A securities-backed line of credit is a credit facility that uses as collateral a bundle of securities that you own. You can then borrow and repay against this credit at will in the same way that you can with a credit card. If you want to close the account or if the value of your securities drops, the lender will ask you to repay your outstanding loan in full. If you cannot, it will sell the underlying securities for payment. This settles the debt so long as those assets have enough value to cover the debt, otherwise you will still owe the remaining balance. You should speak to a financial advisor before deciding to take out a line of credit in this way.
A Securities-Backed Line of Credit Defined
A securities-backed line of credit or SBLOC, is a revolving line of credit that you establish based on underlying assets in an investment portfolio. It can be extended by just about any financial institution, from a brokerage or advisory firm to a traditional bank.
When you establish an SBLOC, you specify a bundle of securities that will act as collateral for the loan. Generally speaking, lenders require that you use mainstream, relatively liquid assets for this collateral, such as stocks, bonds, ETFs and mutual funds. Every lender will have different requirements for this. While some may accept more unusual assets like derivatives or futures contracts as collateral for a loan, this is rare.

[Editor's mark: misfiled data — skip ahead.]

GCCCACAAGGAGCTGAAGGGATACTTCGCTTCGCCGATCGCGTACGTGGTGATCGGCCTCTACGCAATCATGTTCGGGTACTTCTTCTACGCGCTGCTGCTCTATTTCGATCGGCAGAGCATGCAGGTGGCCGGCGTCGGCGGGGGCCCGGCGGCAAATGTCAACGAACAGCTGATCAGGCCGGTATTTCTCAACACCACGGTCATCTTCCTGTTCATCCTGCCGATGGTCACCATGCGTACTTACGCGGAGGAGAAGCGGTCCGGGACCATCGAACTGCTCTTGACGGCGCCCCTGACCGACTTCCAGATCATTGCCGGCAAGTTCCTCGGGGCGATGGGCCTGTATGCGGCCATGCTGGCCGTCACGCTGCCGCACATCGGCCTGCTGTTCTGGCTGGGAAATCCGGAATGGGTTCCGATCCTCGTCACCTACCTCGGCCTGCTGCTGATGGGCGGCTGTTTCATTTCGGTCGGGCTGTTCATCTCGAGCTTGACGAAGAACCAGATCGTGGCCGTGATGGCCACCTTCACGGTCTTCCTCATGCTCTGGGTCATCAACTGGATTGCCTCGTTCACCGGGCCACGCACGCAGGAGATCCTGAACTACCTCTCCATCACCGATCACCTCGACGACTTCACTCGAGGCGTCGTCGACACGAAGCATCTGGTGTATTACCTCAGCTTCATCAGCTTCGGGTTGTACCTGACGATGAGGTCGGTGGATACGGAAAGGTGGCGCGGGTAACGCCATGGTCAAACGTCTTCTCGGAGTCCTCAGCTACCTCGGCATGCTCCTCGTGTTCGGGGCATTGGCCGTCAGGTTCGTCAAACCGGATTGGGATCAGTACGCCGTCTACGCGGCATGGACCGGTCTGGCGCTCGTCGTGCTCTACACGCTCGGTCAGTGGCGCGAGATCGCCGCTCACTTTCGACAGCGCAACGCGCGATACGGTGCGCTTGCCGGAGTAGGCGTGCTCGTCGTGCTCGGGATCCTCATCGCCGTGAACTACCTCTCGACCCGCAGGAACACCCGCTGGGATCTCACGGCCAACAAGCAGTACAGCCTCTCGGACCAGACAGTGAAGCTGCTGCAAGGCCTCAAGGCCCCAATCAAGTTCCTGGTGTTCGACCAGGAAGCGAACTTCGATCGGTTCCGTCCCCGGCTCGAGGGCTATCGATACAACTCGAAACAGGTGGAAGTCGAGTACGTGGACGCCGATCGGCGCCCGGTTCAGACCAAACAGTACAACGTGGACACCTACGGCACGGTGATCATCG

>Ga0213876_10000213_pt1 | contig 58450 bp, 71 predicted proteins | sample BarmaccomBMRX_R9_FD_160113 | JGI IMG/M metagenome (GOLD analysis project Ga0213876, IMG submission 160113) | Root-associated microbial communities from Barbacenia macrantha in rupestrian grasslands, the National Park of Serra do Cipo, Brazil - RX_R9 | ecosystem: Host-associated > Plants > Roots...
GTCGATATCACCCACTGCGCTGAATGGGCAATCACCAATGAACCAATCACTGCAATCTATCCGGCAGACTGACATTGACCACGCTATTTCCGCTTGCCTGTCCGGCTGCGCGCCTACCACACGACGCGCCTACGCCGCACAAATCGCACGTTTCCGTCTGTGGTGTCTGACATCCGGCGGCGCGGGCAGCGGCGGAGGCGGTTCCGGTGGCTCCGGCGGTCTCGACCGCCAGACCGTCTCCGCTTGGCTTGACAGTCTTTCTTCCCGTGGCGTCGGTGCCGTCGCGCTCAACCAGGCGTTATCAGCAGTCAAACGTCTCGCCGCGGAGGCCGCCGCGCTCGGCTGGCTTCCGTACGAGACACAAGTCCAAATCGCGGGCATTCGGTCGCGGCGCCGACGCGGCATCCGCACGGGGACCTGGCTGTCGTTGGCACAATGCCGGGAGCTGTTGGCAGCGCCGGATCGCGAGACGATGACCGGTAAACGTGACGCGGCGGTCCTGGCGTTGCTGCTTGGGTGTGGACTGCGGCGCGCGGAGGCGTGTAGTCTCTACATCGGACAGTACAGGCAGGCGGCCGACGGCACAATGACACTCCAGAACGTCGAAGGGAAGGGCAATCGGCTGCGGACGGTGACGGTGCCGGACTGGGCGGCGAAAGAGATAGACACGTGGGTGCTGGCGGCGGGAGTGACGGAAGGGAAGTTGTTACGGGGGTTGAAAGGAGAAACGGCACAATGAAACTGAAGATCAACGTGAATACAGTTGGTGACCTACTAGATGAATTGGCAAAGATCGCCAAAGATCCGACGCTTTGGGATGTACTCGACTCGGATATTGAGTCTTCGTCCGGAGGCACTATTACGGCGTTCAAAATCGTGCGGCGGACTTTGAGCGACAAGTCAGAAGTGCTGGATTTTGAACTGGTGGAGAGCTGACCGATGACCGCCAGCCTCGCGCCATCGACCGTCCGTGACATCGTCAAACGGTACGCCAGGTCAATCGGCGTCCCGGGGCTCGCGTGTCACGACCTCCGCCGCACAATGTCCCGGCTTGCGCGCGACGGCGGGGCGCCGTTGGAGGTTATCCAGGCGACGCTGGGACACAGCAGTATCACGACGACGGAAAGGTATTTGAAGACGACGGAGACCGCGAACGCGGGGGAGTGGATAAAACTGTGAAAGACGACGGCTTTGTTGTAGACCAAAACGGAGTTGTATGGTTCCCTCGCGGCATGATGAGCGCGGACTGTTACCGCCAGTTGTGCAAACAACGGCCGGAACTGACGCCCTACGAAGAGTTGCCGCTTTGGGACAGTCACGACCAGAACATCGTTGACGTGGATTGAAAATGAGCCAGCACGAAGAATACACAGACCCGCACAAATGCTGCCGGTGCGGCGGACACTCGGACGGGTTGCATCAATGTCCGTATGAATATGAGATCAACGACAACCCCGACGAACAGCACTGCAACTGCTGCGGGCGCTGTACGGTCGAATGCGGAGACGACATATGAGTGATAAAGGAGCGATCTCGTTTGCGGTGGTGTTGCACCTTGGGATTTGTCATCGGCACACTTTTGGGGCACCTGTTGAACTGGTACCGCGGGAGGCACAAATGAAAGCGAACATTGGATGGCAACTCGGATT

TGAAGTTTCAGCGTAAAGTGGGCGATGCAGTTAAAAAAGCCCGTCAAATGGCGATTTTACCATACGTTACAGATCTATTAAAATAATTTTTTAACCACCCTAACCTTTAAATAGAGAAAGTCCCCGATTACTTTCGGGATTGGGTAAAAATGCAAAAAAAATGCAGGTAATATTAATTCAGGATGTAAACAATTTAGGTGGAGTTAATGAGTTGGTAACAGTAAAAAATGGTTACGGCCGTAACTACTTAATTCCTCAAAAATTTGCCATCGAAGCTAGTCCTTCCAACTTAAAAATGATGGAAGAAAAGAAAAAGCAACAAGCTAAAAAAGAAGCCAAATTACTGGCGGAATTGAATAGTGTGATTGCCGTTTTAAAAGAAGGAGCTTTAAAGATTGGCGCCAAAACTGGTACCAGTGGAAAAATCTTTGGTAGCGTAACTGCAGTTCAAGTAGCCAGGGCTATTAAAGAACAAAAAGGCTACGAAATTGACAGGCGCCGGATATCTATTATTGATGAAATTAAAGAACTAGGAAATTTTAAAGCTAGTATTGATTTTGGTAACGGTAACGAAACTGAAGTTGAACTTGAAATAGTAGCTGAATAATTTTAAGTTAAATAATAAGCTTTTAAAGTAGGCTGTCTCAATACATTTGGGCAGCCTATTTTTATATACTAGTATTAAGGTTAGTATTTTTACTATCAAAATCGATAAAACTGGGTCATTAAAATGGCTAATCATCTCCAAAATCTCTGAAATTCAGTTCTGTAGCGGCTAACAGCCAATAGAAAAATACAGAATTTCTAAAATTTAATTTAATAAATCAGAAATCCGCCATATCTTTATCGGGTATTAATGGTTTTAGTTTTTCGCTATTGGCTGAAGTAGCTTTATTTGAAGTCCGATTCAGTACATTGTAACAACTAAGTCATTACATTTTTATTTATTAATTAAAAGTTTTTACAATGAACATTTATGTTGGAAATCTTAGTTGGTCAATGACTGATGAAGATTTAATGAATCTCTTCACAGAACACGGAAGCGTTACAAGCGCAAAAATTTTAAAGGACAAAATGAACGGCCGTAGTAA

The maximum amount of your loan will be based on the nature and value of the securities that you stake as collateral. This, too, will differ between lenders. Lenders assign different weights to different assets, with a particular emphasis on the potential volatility of the underlying asset. For example, a lender will typically let you borrow more against a stable Treasury bond than a volatile stock portfolio.
Most lenders will let you borrow between 50% and 95% of the sum value of your collateral. So, for example, say you stake a portfolio of stocks worth $100,000 as collateral for a securities-backed line of credit. Your lender might then allow you to borrow up to 75% of their value, giving you a maximum line of credit worth $75,000.
Most lenders also have set minimums, requiring both a minimum line of credit and a minimum initial withdrawal on that line of credit. It’s common for lenders to offer SBLOC loans with a $100,000 minimum line of credit and a $5 million maximum.
How Do You Use a Securities-Backed Line of Credit